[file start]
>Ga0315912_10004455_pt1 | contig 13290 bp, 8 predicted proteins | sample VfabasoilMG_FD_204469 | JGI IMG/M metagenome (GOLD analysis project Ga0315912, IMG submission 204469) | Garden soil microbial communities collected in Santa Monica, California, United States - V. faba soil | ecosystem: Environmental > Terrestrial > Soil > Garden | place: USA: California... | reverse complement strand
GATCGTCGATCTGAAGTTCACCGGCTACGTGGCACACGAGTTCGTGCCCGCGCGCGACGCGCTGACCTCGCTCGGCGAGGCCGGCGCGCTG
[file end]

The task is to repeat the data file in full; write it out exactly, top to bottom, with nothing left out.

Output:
>Ga0315912_10004455_pt1 | contig 13290 bp, 8 predicted proteins | sample VfabasoilMG_FD_204469 | JGI IMG/M metagenome (GOLD analysis project Ga0315912, IMG submission 204469) | Garden soil microbial communities collected in Santa Monica, California, United States - V. faba soil | ecosystem: Environmental > Terrestrial > Soil > Garden | place: USA: California... | reverse complement strand
GATCGTCGATCTGAAGTTCACCGGCTACGTGGCACACGAGTTCGTGCCCGCGCGCGACGCGCTGACCTCGCTCGGCGAGGCCGGCGCGCTG